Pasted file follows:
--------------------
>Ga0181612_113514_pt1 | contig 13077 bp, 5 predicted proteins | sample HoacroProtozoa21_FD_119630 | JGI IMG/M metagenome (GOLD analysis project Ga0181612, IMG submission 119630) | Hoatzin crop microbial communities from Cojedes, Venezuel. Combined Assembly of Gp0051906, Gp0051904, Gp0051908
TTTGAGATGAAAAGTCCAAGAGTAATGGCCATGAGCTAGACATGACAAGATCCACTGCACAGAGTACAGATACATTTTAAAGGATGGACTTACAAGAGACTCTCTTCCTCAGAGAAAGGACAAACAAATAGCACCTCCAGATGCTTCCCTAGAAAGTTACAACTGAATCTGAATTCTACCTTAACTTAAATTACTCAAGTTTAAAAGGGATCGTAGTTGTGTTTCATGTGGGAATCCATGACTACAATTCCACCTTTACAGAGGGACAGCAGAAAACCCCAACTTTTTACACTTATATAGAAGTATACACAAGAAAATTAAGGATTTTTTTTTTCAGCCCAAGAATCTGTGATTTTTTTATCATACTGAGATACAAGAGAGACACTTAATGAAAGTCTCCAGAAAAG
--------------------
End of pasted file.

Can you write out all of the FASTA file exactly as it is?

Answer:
>Ga0181612_113514_pt1 | contig 13077 bp, 5 predicted proteins | sample HoacroProtozoa21_FD_119630 | JGI IMG/M metagenome (GOLD analysis project Ga0181612, IMG submission 119630) | Hoatzin crop microbial communities from Cojedes, Venezuel. Combined Assembly of Gp0051906, Gp0051904, Gp0051908
TTTGAGATGAAAAGTCCAAGAGTAATGGCCATGAGCTAGACATGACAAGATCCACTGCACAGAGTACAGATACATTTTAAAGGATGGACTTACAAGAGACTCTCTTCCTCAGAGAAAGGACAAACAAATAGCACCTCCAGATGCTTCCCTAGAAAGTTACAACTGAATCTGAATTCTACCTTAACTTAAATTACTCAAGTTTAAAAGGGATCGTAGTTGTGTTTCATGTGGGAATCCATGACTACAATTCCACCTTTACAGAGGGACAGCAGAAAACCCCAACTTTTTACACTTATATAGAAGTATACACAAGAAAATTAAGGATTTTTTTTTTCAGCCCAAGAATCTGTGATTTTTTTATCATACTGAGATACAAGAGAGACACTTAATGAAAGTCTCCAGAAAAG